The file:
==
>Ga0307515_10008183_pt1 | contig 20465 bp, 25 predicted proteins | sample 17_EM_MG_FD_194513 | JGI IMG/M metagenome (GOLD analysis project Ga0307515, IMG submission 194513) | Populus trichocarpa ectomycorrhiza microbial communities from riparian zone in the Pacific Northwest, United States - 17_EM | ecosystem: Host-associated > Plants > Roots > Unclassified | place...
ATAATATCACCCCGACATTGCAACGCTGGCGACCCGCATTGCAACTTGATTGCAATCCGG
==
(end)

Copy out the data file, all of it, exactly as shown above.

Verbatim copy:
>Ga0307515_10008183_pt1 | contig 20465 bp, 25 predicted proteins | sample 17_EM_MG_FD_194513 | JGI IMG/M metagenome (GOLD analysis project Ga0307515, IMG submission 194513) | Populus trichocarpa ectomycorrhiza microbial communities from riparian zone in the Pacific Northwest, United States - 17_EM | ecosystem: Host-associated > Plants > Roots > Unclassified | place...
ATAATATCACCCCGACATTGCAACGCTGGCGACCCGCATTGCAACTTGATTGCAATCCGG